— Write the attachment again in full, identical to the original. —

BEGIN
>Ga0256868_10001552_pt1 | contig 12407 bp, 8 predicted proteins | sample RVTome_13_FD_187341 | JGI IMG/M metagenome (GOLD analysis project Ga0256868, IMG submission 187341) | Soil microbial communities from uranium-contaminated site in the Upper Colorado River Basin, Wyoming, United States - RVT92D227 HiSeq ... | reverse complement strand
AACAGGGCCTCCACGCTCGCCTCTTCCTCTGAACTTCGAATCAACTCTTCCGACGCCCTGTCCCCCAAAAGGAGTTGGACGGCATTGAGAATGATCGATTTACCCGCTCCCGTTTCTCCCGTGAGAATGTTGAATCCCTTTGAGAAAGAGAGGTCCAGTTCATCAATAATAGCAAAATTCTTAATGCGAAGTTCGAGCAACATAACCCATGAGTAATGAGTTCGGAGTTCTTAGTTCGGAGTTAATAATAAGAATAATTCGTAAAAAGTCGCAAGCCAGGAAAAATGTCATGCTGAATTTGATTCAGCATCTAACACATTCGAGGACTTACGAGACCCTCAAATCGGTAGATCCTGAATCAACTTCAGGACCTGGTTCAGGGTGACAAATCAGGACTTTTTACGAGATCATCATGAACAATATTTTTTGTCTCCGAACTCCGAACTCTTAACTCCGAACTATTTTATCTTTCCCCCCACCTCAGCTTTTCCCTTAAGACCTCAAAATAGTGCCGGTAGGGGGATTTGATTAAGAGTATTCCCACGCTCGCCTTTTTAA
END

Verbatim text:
>Ga0256868_10001552_pt1 | contig 12407 bp, 8 predicted proteins | sample RVTome_13_FD_187341 | JGI IMG/M metagenome (GOLD analysis project Ga0256868, IMG submission 187341) | Soil microbial communities from uranium-contaminated site in the Upper Colorado River Basin, Wyoming, United States - RVT92D227 HiSeq ... | reverse complement strand
AACAGGGCCTCCACGCTCGCCTCTTCCTCTGAACTTCGAATCAACTCTTCCGACGCCCTGTCCCCCAAAAGGAGTTGGACGGCATTGAGAATGATCGATTTACCCGCTCCCGTTTCTCCCGTGAGAATGTTGAATCCCTTTGAGAAAGAGAGGTCCAGTTCATCAATAATAGCAAAATTCTTAATGCGAAGTTCGAGCAACATAACCCATGAGTAATGAGTTCGGAGTTCTTAGTTCGGAGTTAATAATAAGAATAATTCGTAAAAAGTCGCAAGCCAGGAAAAATGTCATGCTGAATTTGATTCAGCATCTAACACATTCGAGGACTTACGAGACCCTCAAATCGGTAGATCCTGAATCAACTTCAGGACCTGGTTCAGGGTGACAAATCAGGACTTTTTACGAGATCATCATGAACAATATTTTTTGTCTCCGAACTCCGAACTCTTAACTCCGAACTATTTTATCTTTCCCCCCACCTCAGCTTTTCCCTTAAGACCTCAAAATAGTGCCGGTAGGGGGATTTGATTAAGAGTATTCCCACGCTCGCCTTTTTAA